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Mainnet release to patch Babylon

During the testing phase of protocol Babylon 005_PsBABY5H, we discovered a bug affecting bigmaps in Michelson smart contracts. The bug is corrected in a new version of Babylon, 005_PsBabyM1. How to proceed The bug is not critical but causes a significant performance degradation for newly created smart contracts and an incorrect behavior for existing ones using big maps. More details on the nature and effects of the bug can be found in the protocol documentation page. During the upcoming promotion vote period, we propose...

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Cortez security by using the Spending Limit contract

In this most recent blog post we discuss how to benefit from the secure enclave using the Daily Spending Limit smart contract.

My wallet, my crypto When holding a cryptocurrency, one needs a safe and secure wallet to store it. Wallets are used to store, receive, or spend cryptocurrencies. They work by keeping private keys to themselves and using them to sign transaction from the corresponding public keys. A public key is used to send assets to the corresponding destination, whereas a private key is used to send assets from your corresponding wallet. Addresses are uniquely defined as a...

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Babylon update instructions for delegation wallet developers

How to update the delegation feature of your wallet for 005 (aka. Babylon)

Introduction Tezos wallets usually feature management of scriptless originated (aka KT1) accounts used to delegate tokens. This document details the steps needed for wallet developers to update their applications in anticipation to the breaking changes in the Babylon protocol update. See also cryptium’s migration guidelines and Babylon’s documentation for more technical details on the Babylon update. The Babylon protocol update brings two big changes to the way delegation can be implemented. First, implicit (aka tz) accounts can now directly delegate their tokens (see relevant...

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Babylon: Proposal Injected!

EDIT (August 2, 2019): The updated Babylon proposal has been injected by Cryptium Labs. Its hash is PsBABY5HQTSkA4297zNHfsZNKtxULfL18y95qb3m53QJiXGmrbU. The instructions contained in this post have been updated accordingly. Cryptium Labs just injected the hash of our new joint proposal: Babylon. This triggers the beginning of the third on-chain vote to amend Tezos. This process could end in the successful migration from current protocol Athens in about three months, if the participants decide so. This update is joint work with Cryptium Labs, with contributions from...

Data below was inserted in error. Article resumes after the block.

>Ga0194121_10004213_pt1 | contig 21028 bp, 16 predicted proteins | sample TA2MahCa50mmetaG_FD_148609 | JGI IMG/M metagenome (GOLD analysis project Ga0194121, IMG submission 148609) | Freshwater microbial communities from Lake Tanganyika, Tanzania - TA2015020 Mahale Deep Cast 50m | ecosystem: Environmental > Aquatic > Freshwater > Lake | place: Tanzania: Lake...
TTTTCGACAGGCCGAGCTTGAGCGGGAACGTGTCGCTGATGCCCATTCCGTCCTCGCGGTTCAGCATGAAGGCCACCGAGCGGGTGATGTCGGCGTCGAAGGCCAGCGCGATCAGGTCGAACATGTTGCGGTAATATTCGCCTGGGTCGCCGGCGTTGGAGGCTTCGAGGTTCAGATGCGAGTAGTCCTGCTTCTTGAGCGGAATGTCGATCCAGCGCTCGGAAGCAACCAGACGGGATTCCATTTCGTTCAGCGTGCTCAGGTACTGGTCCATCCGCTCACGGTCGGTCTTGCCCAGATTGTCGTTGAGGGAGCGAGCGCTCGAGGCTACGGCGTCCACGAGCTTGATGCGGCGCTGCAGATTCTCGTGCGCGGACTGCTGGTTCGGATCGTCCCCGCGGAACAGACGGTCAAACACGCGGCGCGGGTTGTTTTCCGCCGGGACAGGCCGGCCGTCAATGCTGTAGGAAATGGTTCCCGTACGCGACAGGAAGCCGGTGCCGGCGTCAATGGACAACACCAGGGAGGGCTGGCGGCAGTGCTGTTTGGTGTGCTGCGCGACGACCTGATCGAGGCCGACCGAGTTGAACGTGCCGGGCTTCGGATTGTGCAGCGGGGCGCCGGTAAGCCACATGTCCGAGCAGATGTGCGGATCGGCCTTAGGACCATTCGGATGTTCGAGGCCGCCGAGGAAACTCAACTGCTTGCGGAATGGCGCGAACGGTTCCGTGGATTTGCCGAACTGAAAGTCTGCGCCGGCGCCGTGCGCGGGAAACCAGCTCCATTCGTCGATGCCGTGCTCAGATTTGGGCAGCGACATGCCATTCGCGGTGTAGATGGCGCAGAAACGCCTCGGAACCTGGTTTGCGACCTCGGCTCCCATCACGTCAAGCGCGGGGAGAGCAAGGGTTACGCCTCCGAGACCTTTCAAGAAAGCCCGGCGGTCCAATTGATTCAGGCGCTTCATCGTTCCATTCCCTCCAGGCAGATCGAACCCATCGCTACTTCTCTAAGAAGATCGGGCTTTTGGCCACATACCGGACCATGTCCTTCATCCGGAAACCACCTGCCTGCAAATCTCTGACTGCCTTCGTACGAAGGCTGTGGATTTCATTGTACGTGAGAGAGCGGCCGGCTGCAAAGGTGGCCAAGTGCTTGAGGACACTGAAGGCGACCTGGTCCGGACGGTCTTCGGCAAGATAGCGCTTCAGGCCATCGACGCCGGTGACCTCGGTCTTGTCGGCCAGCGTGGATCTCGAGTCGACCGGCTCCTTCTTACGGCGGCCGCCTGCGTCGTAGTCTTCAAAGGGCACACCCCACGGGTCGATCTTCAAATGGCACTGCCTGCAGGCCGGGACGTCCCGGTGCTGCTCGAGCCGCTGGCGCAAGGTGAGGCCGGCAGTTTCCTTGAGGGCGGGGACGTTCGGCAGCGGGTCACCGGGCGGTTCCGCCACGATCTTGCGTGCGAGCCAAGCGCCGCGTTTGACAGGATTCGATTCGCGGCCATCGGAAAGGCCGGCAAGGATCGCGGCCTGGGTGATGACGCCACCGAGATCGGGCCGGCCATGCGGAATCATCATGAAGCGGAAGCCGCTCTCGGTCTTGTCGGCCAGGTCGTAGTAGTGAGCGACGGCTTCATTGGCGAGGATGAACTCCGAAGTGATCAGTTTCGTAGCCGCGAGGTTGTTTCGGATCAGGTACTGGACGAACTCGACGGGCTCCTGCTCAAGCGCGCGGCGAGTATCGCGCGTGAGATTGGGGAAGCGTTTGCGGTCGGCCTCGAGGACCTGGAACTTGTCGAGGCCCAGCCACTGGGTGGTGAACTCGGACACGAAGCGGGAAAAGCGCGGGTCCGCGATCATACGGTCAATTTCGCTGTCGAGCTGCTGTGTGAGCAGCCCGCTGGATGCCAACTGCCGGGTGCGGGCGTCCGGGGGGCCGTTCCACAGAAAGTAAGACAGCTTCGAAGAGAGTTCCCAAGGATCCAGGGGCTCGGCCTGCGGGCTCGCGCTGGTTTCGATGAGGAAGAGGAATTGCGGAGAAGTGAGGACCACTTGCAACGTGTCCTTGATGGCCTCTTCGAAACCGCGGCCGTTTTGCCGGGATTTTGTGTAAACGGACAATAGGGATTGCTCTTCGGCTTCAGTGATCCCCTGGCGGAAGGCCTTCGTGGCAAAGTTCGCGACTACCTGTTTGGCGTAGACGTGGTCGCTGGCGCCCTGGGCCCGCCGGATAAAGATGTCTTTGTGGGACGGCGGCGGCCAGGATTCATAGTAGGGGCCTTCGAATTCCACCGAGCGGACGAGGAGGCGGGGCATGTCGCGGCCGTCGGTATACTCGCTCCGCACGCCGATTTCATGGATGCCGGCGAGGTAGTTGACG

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Michelson updates in 005

Changes in Michelson As hinted at in a previous blog post, we’ve been working on improving different parts of the protocol, including our favourite smart contract language: Michelson. The changes made to Michelson in this proposal intend to simplify smart contract development by making the code of complex contracts simpler and cleaner. In particular: smart contracts now support entrypoints contracts can now create, store and transmit as many big_maps as they want comparable types are now closed under products (i.e. the pair constructor) a new instruction, CHAIN_ID, allows...

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Analysis of Emmy+

19/11/2019 update: Following feedback from Daniel Moroz and Michael Neuder, we edited the blog post in order to nuance our previous statement that “selfish baking is not profitable”. More precisely, selfish baking only gives tiny profits, for instance 0.0016% gains with respect to the honest rewards, for a dishonest baker with 30% stake fraction. A new table gives the details. Note: This analysis was done with the help of Arthur Breitman and Bruno Blanchet (Inria). The...

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An indexer for Tezos

We are happy to announce that the indexer for Tezos we have been working on is ready for beta-testing and available here. But first… What is an indexer, and what is it useful for? Mainly, indexers fill a void by providing information that’s not directly available from the node’s RPC interface. But then why don’t nodes provide these RPCs in the first place? That’s simply because when you design and implement your node, you want to provide just what is necessary, focus...